In Reply to: The proverbial buffalo posted by john on April 16, 2010 at 17:58:
: : : : A quick question - I'm translating a contemporary British novel, and ran into this sentence: "He will have to run headlong into it, like the proverbial buffalo into the storm." This seems to refer to some well-known idiom, but I can't think of any that would fit the bill. Any ideas?
: : : You said the author is British, right? And there aren't any buffaloes native to Great Britain. Well, there are in the U.S. (although not in the northeast, where I live), and I've never heard such an expression. I can imagine buffaloes, like musk oxen, facing a storm, especially when protecting their young, but "run headlong" suggests a situation I'm not familiar with.
: : : I do have a suggestion. Just translate what the author says, and don't worry about whether it makes sense or not.
: : : SS
: : SS is of course right when he says there are no Buffalo in the British Isles, but then there are no lions or elephants either, and the Brits have phrases involving those...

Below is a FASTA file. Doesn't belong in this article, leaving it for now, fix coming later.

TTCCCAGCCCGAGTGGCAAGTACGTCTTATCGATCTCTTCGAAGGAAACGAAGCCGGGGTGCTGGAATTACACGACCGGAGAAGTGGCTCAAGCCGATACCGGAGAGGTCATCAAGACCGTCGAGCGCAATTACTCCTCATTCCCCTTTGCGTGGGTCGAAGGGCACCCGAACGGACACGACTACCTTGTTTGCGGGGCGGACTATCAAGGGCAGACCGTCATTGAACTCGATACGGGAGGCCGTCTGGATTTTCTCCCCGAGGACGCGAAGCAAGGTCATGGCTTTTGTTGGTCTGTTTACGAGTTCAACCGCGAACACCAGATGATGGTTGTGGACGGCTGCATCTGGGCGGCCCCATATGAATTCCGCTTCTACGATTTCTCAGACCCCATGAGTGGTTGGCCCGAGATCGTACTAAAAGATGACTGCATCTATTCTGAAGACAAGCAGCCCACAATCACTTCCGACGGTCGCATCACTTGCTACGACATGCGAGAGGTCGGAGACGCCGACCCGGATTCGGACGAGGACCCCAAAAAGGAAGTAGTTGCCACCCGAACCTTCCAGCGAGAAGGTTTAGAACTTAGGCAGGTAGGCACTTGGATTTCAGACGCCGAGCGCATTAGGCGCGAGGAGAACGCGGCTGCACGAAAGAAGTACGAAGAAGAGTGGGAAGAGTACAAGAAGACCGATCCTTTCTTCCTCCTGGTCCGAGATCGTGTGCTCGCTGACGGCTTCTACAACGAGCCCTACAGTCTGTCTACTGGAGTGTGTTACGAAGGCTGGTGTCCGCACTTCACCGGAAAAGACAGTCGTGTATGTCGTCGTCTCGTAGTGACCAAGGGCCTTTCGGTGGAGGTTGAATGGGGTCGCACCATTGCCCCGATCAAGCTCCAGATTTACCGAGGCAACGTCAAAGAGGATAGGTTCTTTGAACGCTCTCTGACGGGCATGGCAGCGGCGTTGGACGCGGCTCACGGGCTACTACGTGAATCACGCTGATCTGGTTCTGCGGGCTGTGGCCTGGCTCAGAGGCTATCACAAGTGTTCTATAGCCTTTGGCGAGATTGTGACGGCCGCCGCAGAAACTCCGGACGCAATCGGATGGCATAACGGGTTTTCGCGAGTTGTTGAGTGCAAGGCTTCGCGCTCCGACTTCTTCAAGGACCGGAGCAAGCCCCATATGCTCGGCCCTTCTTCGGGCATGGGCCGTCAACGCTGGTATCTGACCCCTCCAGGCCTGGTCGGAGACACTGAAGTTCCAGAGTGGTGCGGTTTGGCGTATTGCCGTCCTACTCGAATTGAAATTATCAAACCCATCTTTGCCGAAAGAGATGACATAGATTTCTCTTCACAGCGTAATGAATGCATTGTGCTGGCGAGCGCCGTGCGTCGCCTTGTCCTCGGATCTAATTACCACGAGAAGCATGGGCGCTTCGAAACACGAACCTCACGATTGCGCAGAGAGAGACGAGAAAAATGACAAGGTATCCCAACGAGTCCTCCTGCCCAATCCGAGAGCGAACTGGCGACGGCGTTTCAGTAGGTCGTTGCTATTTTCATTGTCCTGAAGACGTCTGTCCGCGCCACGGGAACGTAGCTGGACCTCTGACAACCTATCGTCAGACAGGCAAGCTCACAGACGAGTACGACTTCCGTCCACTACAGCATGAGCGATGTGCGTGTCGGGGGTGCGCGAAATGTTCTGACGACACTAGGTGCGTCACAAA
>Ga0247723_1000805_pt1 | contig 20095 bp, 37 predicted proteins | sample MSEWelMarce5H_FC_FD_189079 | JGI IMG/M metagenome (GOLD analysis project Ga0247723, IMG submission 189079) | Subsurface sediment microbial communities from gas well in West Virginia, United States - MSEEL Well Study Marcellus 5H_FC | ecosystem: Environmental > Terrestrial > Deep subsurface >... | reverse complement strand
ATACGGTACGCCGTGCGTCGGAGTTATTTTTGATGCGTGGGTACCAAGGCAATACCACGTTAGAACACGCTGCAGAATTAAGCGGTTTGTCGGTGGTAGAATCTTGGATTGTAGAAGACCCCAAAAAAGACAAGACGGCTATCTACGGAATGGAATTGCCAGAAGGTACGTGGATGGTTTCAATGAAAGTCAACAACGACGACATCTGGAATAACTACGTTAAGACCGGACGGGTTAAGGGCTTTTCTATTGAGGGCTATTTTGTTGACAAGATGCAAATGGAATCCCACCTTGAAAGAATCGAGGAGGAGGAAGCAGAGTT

: : Having said that, I have never heard the phrase either, so if it is a genuine proverb it is presumably a fairly obscure one.
: : I am led to suspect the original writer was using the word 'proverbial' in a 'loose' (ie 'wrong') sense, rather in the way some people use the word 'literally' when they actually mean nothing of the sort.
: : DFG
An odd behavioural trait of the North American Bison (buffalo) is to stand and face into a storm rather than seeking shelter or turning away. With the thickest part of their coat being at the front and their massive head and shoulders to block the wind, this stance helps to protect their core temperature. I have heard the phrase "like a buffalo in a snow storm" to mean facing a challenge head-on rather than shying away or turning your back. This is the connection although it seems a little garbled. I can see no good coming from actually charging headlong into a prairie blizzard, even if I was a buffalo. That conjures up a sense of being foolhardy or fighting a battle that can't be won (farting against thunder?), instead of being steadfast.